As an illustration, think of a design change as a stone dropped into a body of water, and the its ramifications as surface waves propagating across the surrounding area in all directions. While not every change carries such consequences, the potential for them typically lurks beneath the surface, and is usually far greater than appears at first blush.

Worse — as with bugs — the later in development a design change is made, the more time and money it costs to implement; and while the cost may not grow exponentially over the course of the project, it's certainly non-linear.

Generally, the later in development that changes are requested, the more they cost.

C H A N G E - R E Q U E S T   P R O C E D U R E

To address these issues, we've developed a formal procedure to handle change requests:

  1. The client submits the request   in writing   to his assigned project manager. We provide a template for this.

  2. The project manager reviews the request and calls the client to clarify any murkiness. Often, this conversation will be centered around quantifying the projected/targeted/imagined benefit(s) of the change.

  3. The manager assigns the request to an engineer, who researches and determines the feasibility of the change, what and how other systems are affected, the overall risk, and the total time involved.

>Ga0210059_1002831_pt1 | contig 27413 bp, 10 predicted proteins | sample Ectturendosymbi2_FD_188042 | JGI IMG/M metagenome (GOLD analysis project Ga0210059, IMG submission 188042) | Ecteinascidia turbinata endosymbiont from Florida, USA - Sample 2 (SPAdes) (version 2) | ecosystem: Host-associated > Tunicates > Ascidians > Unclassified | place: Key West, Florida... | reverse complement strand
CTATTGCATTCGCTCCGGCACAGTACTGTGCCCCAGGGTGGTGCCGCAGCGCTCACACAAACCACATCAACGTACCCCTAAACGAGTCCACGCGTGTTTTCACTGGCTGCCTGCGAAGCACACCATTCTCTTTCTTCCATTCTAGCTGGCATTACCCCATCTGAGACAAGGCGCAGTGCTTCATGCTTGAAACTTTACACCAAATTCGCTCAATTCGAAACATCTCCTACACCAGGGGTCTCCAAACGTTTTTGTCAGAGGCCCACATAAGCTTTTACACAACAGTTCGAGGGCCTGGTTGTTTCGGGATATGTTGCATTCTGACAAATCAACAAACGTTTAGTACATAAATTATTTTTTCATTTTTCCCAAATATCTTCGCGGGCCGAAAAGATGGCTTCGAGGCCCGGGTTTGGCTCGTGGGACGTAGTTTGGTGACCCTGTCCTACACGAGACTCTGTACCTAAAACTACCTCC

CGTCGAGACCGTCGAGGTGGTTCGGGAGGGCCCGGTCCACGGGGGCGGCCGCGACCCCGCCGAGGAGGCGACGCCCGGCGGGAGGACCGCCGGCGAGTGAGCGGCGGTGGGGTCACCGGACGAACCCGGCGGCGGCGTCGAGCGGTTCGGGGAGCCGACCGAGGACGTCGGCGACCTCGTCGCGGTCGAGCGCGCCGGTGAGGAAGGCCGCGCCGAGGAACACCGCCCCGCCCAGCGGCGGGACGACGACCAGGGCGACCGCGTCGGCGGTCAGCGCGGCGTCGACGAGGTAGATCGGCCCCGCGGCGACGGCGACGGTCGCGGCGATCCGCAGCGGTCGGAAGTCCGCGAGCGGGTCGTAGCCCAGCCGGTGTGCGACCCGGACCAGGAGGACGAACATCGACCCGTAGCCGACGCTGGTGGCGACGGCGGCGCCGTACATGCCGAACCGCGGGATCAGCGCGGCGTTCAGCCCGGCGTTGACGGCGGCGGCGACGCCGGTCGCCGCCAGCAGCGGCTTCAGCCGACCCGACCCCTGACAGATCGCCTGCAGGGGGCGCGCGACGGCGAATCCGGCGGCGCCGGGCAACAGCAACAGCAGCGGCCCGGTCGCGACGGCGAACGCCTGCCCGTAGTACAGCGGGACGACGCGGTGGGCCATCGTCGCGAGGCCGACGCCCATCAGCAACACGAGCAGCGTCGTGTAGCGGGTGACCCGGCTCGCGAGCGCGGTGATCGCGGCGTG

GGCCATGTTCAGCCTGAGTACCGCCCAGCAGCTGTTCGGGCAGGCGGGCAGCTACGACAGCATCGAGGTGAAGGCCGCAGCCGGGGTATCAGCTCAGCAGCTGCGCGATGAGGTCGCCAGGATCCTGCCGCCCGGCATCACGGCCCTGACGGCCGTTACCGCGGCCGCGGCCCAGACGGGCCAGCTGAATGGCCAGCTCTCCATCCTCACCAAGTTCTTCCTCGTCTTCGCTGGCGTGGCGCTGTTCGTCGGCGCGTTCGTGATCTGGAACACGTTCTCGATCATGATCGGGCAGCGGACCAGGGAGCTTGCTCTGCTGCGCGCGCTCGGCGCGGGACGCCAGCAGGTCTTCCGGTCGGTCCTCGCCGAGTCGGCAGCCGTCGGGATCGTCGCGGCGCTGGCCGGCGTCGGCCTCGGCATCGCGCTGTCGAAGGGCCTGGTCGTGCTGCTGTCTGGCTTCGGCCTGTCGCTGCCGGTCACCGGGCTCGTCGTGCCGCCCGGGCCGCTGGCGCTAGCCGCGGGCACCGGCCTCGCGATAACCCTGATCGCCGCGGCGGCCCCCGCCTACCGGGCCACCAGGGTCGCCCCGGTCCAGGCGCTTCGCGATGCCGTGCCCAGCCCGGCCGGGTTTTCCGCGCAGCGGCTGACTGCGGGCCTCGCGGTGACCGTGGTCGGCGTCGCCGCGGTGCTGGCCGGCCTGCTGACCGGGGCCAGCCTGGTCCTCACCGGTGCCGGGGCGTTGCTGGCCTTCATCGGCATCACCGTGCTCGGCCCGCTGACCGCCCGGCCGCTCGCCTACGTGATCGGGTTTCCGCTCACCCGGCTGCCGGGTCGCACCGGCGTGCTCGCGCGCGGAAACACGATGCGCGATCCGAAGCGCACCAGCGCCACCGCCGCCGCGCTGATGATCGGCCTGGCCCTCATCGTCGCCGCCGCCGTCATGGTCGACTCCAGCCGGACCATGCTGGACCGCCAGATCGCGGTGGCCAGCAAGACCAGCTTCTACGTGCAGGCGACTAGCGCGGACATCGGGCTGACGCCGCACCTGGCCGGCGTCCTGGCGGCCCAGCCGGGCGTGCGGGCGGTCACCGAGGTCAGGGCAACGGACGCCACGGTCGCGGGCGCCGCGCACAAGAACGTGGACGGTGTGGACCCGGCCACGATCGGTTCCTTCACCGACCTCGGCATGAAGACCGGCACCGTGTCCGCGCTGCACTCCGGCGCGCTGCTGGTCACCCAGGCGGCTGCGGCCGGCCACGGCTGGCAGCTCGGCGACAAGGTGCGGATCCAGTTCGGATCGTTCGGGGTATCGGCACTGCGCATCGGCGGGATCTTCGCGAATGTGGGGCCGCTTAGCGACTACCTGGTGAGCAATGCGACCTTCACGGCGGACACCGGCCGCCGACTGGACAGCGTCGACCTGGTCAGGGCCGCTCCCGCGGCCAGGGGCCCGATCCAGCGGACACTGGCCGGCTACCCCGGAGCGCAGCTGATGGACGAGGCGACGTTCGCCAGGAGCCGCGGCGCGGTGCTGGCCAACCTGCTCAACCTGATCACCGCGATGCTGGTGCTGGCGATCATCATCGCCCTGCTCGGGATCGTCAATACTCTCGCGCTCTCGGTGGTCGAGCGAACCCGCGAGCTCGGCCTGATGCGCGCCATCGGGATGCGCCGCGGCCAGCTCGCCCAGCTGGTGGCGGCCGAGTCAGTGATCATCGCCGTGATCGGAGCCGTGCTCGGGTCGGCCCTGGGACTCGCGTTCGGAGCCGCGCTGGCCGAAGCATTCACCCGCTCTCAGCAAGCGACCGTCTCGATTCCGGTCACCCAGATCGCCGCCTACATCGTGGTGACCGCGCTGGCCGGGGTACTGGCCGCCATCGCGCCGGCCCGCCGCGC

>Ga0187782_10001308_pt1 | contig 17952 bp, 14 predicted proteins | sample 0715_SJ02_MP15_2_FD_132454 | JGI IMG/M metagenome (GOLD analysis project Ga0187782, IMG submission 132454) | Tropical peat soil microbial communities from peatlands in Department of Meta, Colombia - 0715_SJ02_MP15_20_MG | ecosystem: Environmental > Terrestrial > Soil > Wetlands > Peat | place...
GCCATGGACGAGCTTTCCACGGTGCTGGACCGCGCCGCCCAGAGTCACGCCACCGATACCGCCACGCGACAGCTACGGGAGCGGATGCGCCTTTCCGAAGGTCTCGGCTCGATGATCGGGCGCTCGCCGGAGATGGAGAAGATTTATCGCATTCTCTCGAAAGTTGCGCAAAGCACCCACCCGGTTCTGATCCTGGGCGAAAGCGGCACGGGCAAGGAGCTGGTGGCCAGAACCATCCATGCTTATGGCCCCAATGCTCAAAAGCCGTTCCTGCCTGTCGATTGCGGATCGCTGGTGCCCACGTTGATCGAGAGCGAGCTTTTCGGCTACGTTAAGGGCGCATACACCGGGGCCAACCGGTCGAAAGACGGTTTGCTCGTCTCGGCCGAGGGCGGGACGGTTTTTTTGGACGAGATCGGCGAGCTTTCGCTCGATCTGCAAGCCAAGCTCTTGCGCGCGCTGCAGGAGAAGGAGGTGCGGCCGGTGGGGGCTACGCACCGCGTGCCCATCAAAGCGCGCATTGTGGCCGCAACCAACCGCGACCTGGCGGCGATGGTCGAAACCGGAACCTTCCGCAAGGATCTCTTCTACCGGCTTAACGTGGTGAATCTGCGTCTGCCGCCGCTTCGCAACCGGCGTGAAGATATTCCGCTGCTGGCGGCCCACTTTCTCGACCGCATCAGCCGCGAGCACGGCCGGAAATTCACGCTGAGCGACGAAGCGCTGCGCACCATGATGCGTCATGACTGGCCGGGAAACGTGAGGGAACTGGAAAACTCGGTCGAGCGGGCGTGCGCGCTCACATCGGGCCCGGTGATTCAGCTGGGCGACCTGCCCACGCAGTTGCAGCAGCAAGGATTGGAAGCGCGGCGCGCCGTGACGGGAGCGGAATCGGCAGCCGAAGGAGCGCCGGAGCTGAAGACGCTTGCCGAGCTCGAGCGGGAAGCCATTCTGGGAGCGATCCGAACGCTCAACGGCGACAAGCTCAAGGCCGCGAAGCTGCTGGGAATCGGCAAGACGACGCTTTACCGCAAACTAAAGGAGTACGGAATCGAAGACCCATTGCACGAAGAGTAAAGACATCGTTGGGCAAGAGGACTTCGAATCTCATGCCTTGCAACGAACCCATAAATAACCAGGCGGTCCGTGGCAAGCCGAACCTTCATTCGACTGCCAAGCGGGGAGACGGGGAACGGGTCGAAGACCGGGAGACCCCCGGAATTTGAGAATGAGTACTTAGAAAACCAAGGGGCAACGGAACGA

4. The engineer's findings are returned to the manager, who again calls the client for discussion. Eventually, the manager and client agree on a course of action based on the objectively-identified costs and benefits.

This process ensures that every change request is documented, researched, evaluated, and judged based on as much hard evidence as possible.

Source-Code Ownership and Licensing
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Unfortunately, most first-time clients believe that because they are paying us to write code, they own the resulting program. As many traits as the software industry shares with the construction industry, ownership is definitely not among them. Code is intellectual property, and as such, is governed by an entirely different set of laws than is physical property.

By law, the moment a line of code is written, it is copyrighted, and unless otherwise specified in the development contract or in an a legally-binding transfer of ownership, that copyright belongs to the developer.

Like all software — including the off-the-shelf, shrink-wrapped, mass-marketed variety — the purchaser is buying a license to use the software, not the software itself. Our standard license basics are as follows:

  1. The licensee has the right to use the software indefinitely, i.e. there are no "subscription" or "renewal" fees.

  2. The licensee has the right to install the software on an unlimited number of systems, and to use the software simultaneously on as many systems as they like.

  3. The licensee has the right to require Blade Technologies to deposit the source code in escrow. Blade Technologies will update the escrow as source code evolves.